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Cell. 2008 Dec 26;135(7):1311-23. doi: 10.1016/j.cell.2008.10.044.

Identification of a molecular signaling network that regulates a cellular necrotic cell death pathway.

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Department of Cell Biology, Harvard Medical School, 240 Longwood Avenue, Boston, MA 02115, USA.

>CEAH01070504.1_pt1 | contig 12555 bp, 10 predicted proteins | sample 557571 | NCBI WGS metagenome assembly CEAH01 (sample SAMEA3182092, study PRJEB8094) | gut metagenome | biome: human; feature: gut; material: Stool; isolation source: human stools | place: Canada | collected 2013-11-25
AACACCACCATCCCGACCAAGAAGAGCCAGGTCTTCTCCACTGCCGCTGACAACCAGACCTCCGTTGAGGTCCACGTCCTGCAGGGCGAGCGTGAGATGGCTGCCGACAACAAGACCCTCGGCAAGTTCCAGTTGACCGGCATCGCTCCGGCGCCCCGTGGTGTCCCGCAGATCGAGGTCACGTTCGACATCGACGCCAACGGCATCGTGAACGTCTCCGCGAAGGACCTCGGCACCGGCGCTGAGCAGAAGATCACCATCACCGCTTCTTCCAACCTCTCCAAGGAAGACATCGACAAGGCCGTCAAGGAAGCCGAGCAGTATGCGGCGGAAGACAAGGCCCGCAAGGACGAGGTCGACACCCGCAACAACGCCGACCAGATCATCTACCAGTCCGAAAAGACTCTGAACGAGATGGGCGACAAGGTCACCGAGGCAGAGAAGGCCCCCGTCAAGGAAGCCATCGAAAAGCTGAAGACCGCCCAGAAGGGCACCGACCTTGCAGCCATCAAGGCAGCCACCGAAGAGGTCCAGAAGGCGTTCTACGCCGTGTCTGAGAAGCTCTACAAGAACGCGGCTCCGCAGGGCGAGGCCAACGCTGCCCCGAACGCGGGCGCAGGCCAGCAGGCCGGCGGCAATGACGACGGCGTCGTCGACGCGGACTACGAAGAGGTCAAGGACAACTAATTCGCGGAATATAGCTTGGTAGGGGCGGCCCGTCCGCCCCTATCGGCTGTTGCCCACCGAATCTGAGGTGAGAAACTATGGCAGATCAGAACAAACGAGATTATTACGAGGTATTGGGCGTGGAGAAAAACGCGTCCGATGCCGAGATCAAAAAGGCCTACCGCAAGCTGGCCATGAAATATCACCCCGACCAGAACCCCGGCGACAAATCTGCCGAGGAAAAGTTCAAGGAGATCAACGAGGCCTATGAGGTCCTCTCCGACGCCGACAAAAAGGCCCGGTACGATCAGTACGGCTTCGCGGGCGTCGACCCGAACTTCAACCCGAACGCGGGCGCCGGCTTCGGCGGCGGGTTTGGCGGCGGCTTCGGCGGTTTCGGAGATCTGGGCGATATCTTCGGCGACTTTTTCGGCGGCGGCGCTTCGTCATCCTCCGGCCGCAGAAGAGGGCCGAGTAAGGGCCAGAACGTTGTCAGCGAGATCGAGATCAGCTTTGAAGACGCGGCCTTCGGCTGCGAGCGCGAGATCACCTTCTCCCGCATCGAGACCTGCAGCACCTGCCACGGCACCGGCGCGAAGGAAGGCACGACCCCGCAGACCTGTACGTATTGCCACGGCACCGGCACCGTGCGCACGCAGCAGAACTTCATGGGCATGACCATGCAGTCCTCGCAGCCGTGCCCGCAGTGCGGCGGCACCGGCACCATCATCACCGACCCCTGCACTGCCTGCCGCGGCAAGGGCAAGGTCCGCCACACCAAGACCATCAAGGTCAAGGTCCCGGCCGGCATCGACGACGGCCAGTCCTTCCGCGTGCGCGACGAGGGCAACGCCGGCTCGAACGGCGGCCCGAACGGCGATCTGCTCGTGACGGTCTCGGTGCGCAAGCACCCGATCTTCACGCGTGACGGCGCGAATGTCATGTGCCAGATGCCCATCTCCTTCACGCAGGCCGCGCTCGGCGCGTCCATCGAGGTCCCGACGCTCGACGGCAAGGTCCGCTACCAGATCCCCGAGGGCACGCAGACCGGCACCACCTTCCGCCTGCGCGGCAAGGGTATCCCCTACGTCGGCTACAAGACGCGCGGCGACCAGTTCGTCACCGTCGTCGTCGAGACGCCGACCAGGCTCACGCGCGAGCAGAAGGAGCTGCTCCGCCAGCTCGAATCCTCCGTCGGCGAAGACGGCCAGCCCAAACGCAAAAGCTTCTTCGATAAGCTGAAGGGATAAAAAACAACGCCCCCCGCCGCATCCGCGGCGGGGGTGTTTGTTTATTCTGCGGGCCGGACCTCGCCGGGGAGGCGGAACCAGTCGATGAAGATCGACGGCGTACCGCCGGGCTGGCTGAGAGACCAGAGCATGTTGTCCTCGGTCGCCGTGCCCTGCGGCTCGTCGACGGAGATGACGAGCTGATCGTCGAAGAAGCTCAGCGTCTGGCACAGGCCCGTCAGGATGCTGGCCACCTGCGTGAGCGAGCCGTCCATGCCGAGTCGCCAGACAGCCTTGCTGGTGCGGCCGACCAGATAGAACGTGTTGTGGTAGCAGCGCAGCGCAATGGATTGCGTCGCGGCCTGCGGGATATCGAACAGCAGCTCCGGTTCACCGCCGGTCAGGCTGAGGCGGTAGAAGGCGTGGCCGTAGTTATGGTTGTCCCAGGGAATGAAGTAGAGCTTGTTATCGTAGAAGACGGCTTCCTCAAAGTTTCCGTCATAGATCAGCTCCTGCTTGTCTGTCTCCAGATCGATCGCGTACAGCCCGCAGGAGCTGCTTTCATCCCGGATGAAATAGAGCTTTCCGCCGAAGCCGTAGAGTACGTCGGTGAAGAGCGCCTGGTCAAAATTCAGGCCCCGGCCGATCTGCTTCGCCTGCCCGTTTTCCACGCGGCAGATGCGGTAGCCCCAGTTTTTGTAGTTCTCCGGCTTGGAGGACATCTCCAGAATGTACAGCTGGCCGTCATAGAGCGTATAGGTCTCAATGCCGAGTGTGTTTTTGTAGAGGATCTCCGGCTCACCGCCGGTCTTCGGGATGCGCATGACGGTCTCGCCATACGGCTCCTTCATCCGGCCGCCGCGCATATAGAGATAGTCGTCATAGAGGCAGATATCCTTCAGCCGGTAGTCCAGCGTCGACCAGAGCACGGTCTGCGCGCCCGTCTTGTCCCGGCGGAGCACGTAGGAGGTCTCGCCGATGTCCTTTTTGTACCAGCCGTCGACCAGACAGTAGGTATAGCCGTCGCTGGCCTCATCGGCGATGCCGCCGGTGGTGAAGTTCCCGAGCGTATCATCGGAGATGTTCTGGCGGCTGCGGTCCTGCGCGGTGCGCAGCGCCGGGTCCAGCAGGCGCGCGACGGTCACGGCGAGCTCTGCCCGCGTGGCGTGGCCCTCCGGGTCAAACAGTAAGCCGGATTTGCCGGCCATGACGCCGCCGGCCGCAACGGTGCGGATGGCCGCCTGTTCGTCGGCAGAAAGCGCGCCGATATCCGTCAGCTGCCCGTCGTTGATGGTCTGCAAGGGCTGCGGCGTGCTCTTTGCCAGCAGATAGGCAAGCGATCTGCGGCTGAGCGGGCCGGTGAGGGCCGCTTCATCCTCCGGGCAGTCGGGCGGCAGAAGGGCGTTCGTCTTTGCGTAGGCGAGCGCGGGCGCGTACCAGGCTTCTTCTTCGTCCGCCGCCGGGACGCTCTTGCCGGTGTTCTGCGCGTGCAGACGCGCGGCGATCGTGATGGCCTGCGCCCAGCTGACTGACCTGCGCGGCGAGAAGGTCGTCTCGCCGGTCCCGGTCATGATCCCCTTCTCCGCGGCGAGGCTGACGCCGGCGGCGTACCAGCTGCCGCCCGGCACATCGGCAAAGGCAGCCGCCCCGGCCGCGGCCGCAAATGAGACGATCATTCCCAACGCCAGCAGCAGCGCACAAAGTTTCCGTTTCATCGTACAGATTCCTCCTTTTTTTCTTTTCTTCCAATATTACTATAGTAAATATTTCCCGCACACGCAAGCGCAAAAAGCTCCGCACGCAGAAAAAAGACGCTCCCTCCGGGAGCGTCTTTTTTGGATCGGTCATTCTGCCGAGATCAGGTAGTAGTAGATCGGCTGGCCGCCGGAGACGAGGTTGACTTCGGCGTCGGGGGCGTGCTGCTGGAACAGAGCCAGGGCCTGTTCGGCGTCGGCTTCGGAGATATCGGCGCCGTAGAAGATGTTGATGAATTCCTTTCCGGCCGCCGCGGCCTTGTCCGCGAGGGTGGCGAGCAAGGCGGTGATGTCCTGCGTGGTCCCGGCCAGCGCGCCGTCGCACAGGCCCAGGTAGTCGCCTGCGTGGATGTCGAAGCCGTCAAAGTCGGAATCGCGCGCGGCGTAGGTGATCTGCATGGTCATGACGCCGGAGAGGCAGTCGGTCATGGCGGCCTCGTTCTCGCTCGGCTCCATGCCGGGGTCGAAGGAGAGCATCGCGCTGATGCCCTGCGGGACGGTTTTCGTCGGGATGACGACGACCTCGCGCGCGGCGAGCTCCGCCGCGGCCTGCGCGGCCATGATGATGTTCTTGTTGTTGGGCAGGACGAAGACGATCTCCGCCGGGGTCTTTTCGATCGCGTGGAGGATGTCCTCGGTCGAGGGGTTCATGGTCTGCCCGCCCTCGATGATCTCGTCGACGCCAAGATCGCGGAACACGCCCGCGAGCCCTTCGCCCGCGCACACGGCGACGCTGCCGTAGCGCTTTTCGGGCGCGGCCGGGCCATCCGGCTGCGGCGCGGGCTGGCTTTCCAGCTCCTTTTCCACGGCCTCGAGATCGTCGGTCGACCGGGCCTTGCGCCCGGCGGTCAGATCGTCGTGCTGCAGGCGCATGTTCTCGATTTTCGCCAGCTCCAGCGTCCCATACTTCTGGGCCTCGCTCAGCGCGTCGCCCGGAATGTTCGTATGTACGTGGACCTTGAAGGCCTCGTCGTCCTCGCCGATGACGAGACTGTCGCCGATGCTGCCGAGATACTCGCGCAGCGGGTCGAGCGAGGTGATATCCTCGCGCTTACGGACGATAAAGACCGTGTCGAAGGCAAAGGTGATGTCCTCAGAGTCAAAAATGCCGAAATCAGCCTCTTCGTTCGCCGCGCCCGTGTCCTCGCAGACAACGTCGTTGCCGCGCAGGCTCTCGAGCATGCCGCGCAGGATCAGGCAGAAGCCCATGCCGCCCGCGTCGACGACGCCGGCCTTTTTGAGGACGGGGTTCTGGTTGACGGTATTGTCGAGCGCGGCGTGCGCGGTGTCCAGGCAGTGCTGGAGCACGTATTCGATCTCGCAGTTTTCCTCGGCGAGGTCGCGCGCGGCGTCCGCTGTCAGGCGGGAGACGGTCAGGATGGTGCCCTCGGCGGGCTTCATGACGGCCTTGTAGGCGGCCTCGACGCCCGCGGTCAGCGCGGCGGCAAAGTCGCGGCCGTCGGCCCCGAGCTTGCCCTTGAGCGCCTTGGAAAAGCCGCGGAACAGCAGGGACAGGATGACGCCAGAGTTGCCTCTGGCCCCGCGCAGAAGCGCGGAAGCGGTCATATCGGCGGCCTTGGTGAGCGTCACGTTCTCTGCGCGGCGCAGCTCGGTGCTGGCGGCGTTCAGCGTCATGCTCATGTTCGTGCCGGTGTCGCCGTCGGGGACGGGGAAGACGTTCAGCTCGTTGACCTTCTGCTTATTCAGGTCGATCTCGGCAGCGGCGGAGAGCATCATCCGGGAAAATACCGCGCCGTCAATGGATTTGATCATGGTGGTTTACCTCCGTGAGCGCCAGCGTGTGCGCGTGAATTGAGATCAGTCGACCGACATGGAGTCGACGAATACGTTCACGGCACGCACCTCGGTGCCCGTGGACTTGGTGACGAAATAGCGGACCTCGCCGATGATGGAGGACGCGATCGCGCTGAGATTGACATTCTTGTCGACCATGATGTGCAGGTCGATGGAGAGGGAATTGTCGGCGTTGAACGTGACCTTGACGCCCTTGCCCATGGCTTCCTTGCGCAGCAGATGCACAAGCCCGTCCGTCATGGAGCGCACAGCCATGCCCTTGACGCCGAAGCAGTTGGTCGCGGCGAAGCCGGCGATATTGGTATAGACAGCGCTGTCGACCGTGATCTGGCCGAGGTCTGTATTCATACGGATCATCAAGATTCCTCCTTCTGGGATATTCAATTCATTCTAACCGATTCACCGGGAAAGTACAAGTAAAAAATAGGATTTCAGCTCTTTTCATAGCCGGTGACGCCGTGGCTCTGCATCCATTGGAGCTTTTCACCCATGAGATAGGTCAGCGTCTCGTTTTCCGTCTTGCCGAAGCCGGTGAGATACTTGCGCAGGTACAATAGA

Stimulation of death receptors by agonists such as FasL and TNFalpha activates apoptotic cell death in apoptotic-competent conditions or a type of necrotic cell death dependent on RIP1 kinase, termed necroptosis, in apoptotic-deficient conditions. In a genome-wide siRNA screen for regulators of necroptosis, we identify a set of 432 genes that regulate necroptosis, a subset of 32 genes that act downstream and/or as regulators of RIP1 kinase, 32 genes required for death-receptor-mediated apoptosis, and 7 genes involved in both necroptosis and apoptosis. We show that the expression of subsets of the 432 genes is enriched in the immune and nervous systems, and cellular sensitivity to necroptosis is regulated by an extensive signaling network mediating innate immunity. Interestingly, Bmf, a BH3-only Bcl-2 family member, is required for death-receptor-induced necroptosis. Our study defines a cellular signaling network that regulates necroptosis and the molecular bifurcation that controls apoptosis and necroptosis.

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